Democratic governor hopefuls hit up Aspen
The Pitkin County Democrats went full-on fire and brimstone Wednesday at their Seventh Annual Dinner at T Lazy Ranch in an evening capped by three of the state’s gubernatorial candidates making their pitches to a sold-out gathering.
T Lazy 7 is a large, rustic mountain cabin on the outskirts of Aspen, but on this night it oozed the feeling of a tent revival with Democratic politics, not old-time religion, taking center stage.
Thirteen Democratic candidates jockeying for their party’s nomination for both state and federal offices schmoozed with potential donors and voters over cocktails and a barbecue buffet before they each capitalized on some time at the podium stating their cases.
The evening’s main event came in the form of roughly 10-minute speeches from a trio of governor hopefuls — Denver businessman Noel Ginsburg, former state Sen. Mike Johnston, and U.S. Rep. Jared Polis. It was the first time that many Democratic candidates gunning for the gubernatorial nomination shared the same roof so far in the campaign’s early stages.
Gov. John Hickenlooper can’t seek re-election because of term limits, which has created wide open fields in both major parties.
Former state treasurer Cary Kennedy also has declared her candidacy for the Democratic nod in the governor’s race, but she could not attend because of a scheduling conflict, said Pitkin County Democratic Party Chairman Howard Wallach. Lt. Gov. Donna Lynn, who reportedly is considering a run but has not declared, also did not appear. She is in Aspen today to attend an Aspen Institute event with Hickenlooper.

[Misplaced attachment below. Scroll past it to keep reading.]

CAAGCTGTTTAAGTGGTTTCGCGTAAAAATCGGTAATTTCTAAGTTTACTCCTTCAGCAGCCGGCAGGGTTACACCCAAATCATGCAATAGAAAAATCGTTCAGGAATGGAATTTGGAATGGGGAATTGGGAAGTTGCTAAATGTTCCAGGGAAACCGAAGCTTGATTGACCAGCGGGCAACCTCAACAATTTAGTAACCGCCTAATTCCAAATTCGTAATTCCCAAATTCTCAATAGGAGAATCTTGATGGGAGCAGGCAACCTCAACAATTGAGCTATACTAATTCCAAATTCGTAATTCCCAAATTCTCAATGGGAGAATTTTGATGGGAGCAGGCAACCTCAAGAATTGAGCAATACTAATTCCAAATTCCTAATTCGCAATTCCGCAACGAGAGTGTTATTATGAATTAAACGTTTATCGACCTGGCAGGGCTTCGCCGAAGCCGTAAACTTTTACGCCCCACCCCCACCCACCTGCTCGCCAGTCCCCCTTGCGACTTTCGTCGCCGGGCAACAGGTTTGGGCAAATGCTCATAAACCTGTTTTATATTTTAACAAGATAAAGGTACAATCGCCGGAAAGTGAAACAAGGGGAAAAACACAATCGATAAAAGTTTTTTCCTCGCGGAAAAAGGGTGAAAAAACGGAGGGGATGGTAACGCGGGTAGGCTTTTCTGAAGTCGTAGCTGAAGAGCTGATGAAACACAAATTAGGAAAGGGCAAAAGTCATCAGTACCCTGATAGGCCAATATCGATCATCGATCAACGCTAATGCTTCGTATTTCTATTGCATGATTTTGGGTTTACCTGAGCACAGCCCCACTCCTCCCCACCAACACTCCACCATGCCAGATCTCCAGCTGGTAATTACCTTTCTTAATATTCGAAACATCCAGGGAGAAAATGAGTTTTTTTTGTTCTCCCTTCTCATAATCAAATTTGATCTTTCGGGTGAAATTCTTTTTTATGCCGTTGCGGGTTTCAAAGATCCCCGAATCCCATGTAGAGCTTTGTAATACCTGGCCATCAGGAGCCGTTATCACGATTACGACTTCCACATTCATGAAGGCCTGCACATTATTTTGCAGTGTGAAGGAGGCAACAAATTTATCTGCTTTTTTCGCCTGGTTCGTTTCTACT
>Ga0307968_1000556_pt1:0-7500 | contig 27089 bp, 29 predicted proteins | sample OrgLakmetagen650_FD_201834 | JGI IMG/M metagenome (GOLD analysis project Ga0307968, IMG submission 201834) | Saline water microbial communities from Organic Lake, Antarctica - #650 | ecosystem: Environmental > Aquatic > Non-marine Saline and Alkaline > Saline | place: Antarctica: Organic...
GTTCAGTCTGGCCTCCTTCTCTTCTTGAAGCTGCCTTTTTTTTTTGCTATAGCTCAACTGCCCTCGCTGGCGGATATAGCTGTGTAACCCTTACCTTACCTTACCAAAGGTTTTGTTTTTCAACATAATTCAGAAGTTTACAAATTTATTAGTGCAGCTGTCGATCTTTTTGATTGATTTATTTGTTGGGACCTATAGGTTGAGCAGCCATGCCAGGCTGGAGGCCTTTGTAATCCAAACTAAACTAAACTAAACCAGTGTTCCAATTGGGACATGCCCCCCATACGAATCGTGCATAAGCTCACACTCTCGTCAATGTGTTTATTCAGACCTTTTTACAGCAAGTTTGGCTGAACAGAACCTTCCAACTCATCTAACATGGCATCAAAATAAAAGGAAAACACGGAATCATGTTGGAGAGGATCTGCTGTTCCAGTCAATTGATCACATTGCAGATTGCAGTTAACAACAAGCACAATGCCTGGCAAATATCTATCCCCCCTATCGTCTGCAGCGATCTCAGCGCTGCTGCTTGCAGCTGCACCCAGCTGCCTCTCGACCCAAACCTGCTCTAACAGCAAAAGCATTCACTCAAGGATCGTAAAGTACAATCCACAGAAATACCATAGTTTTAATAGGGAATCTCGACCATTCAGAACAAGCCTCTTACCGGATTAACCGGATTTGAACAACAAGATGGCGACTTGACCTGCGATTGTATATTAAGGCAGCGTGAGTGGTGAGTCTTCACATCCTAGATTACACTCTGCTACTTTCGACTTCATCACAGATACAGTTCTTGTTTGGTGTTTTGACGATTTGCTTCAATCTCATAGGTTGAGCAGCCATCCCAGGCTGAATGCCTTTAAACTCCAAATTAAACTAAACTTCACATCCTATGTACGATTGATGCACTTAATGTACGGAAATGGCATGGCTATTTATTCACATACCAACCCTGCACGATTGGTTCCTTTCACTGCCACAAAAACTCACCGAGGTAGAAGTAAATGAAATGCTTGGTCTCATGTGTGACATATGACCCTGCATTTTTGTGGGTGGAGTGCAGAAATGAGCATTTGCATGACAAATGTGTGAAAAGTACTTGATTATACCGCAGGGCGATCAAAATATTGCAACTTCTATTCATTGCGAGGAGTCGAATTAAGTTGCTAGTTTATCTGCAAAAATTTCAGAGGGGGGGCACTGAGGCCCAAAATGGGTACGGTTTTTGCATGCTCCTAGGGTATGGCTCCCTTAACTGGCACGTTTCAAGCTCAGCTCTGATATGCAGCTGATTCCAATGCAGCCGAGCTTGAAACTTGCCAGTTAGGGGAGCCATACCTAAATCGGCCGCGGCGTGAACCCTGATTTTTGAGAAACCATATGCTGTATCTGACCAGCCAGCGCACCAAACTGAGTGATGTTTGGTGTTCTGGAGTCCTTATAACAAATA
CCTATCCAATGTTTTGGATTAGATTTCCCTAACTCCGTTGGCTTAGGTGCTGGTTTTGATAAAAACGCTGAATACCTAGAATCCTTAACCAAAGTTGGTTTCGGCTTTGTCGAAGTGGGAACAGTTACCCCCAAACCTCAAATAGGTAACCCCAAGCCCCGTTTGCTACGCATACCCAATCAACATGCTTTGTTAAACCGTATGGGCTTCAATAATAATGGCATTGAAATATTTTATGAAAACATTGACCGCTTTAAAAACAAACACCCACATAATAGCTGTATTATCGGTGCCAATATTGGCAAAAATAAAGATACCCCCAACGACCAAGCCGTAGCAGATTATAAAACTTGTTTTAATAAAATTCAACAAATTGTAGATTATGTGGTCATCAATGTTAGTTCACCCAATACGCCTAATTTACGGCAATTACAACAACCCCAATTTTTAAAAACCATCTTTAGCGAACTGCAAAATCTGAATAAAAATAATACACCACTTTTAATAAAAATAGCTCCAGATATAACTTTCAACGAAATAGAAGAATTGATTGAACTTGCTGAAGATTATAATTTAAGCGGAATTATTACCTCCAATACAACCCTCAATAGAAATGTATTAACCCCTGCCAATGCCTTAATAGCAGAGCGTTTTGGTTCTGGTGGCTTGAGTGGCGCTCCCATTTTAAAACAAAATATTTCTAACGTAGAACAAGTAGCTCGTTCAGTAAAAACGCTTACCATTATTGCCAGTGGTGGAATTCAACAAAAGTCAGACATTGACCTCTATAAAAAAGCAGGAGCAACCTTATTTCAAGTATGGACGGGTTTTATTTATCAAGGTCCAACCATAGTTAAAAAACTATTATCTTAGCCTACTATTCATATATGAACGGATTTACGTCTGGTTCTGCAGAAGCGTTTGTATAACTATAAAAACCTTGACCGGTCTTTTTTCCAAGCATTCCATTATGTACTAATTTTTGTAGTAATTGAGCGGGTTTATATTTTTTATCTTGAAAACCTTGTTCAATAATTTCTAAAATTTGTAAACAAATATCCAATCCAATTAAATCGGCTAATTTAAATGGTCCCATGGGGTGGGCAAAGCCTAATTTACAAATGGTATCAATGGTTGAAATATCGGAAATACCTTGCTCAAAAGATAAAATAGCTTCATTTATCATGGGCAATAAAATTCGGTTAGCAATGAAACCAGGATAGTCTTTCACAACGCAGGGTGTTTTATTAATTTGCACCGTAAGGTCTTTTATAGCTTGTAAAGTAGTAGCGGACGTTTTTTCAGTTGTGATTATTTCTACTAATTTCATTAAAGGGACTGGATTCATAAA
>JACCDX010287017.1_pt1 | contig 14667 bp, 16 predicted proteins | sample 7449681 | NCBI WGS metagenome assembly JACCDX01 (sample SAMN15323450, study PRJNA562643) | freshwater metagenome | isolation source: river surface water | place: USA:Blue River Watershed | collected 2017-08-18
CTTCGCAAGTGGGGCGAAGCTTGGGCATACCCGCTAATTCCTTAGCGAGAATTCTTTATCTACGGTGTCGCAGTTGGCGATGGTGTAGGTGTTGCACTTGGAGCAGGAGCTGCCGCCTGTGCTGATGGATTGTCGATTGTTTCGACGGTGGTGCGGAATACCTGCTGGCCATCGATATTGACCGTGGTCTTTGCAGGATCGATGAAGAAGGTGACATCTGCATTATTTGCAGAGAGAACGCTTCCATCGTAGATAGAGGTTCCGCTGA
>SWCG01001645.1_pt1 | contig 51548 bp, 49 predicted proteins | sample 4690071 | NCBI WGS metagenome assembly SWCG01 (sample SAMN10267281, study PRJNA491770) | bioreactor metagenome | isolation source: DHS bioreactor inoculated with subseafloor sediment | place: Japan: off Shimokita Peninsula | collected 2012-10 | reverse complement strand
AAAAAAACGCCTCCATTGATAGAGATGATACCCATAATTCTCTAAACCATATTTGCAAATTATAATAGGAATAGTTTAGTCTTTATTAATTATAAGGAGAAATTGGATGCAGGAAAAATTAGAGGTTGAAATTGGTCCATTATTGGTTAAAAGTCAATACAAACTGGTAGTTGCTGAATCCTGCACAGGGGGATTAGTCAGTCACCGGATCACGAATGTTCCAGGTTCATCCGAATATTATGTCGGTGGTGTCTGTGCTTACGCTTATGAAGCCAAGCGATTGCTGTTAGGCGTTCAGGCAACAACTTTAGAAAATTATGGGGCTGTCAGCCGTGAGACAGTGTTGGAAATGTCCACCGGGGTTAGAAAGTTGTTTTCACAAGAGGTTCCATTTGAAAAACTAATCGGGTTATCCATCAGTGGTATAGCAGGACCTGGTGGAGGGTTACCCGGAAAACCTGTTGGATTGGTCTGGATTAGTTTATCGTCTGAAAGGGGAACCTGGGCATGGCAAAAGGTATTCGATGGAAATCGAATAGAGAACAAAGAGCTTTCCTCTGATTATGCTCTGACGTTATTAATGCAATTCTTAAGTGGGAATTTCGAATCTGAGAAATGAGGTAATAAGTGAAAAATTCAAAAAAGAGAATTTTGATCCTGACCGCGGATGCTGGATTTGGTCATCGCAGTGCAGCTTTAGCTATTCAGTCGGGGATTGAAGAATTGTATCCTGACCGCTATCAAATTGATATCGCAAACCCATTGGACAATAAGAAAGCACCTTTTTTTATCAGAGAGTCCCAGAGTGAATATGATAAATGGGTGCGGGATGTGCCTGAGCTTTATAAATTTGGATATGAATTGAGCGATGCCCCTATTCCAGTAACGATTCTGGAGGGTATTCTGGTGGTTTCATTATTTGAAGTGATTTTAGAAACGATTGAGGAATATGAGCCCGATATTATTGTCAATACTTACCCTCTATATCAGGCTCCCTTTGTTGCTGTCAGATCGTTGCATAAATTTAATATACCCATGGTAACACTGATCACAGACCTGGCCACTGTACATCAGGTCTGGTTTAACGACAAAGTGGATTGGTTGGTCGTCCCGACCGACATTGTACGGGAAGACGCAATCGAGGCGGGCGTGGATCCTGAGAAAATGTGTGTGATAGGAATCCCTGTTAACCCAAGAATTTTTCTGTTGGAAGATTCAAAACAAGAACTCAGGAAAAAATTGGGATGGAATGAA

Ginsburg, the first of three speakers, touted his business experience as the owner and founder of Intertech Plastics as an asset he can bring to the political arena. He dropped out of college to start the business, he said.
“I will probably be the first governor (of Colorado) who does not have a four-year degree,” he said.
But he said his time in the manufacturing business — his trade is custom injection molding facilities, while he and his wife help inner-city children through the Colorado I Have a Dream Foundation — have armed him with the political chops to be Colorado’s next governor.
“Simply having a business background does not qualify for running for office,” he said. “But it is the combination of leadership and things that people have done their entire life” that does.
He also argued for equal rights for LGBTQ and took a shot at Trump for his transgender ban in the military.
Johnston, a former state senator who hails from a family of educators, touted his time as a Colorado lawmaker helping pass the Dream Act, which enables undocumented state students to attend college. He also vowed to have the state run on 100 percent renewable energy, bridge the divide between Democrats and the GOP and create more jobs without compromising the state’s values.
“If we are going to grow this state, we need to make sure it matches the values of the state,” he said.
He decried the Trump administration for alienating much of America.
“If this country is not going to build a harbor, then we need to make sure this state does,” he said.
Like Johnston, Polis said he would push to make Colorado 100 percent renewable by 2040. The 2nd District congressman also lashed out at the GOP for what he said was trying to “take away health care from 23 million Americans.”
“How dare you?” he asked, saying Democrats are willing to improve the Affordable Care Act but not dismantle it.
All three gubernatorial candidates also emphasized the importance of education and the economy. But given the short amount of time they spoke, they didn’t drill deep into the issues. That will certainly play out over the course of upcoming months.
The candidates also struck a civil tone with each other, imploring those in attendance to engage in grassroots campaigning, talking to neighbors and researching the issues.
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Reports of slower mail delivery times nationally and across Colorado since mid-summer are causing concern as more voters than ever plan to vote by mail in the Nov. 3 election, to avoid coronavirus exposure. But an unscientific experiment by the Colorado News Collaborative over the past month found little to be concerned about in the Centennial State.